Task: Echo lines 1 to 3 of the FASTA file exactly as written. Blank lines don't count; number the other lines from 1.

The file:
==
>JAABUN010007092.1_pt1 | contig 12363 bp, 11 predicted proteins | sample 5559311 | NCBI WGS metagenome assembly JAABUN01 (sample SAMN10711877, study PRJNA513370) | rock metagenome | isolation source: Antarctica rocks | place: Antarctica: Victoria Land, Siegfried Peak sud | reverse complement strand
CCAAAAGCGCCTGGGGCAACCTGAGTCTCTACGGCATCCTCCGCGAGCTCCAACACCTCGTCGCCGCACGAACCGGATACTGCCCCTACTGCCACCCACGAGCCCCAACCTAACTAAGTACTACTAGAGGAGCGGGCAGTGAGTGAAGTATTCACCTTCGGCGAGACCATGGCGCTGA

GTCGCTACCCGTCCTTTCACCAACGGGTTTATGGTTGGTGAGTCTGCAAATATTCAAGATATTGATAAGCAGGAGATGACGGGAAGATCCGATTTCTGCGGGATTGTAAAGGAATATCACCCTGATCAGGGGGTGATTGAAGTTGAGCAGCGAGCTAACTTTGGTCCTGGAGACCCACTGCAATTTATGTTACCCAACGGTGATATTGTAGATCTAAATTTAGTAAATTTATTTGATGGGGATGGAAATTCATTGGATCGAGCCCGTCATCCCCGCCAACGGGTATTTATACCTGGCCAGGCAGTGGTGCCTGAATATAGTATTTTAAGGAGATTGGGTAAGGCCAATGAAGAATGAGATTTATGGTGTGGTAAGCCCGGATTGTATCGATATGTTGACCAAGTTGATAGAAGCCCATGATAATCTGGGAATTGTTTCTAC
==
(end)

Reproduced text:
>JAABUN010007092.1_pt1 | contig 12363 bp, 11 predicted proteins | sample 5559311 | NCBI WGS metagenome assembly JAABUN01 (sample SAMN10711877, study PRJNA513370) | rock metagenome | isolation source: Antarctica rocks | place: Antarctica: Victoria Land, Siegfried Peak sud | reverse complement strand
CCAAAAGCGCCTGGGGCAACCTGAGTCTCTACGGCATCCTCCGCGAGCTCCAACACCTCGTCGCCGCACGAACCGGATACTGCCCCTACTGCCACCCACGAGCCCCAACCTAACTAAGTACTACTAGAGGAGCGGGCAGTGAGTGAAGTATTCACCTTCGGCGAGACCATGGCGCTGA

GTCGCTACCCGTCCTTTCACCAACGGGTTTATGGTTGGTGAGTCTGCAAATATTCAAGATATTGATAAGCAGGAGATGACGGGAAGATCCGATTTCTGCGGGATTGTAAAGGAATATCACCCTGATCAGGGGGTGATTGAAGTTGAGCAGCGAGCTAACTTTGGTCCTGGAGACCCACTGCAATTTATGTTACCCAACGGTGATATTGTAGATCTAAATTTAGTAAATTTATTTGATGGGGATGGAAATTCATTGGATCGAGCCCGTCATCCCCGCCAACGGGTATTTATACCTGGCCAGGCAGTGGTGCCTGAATATAGTATTTTAAGGAGATTGGGTAAGGCCAATGAAGAATGAGATTTATGGTGTGGTAAGCCCGGATTGTATCGATATGTTGACCAAGTTGATAGAAGCCCATGATAATCTGGGAATTGTTTCTAC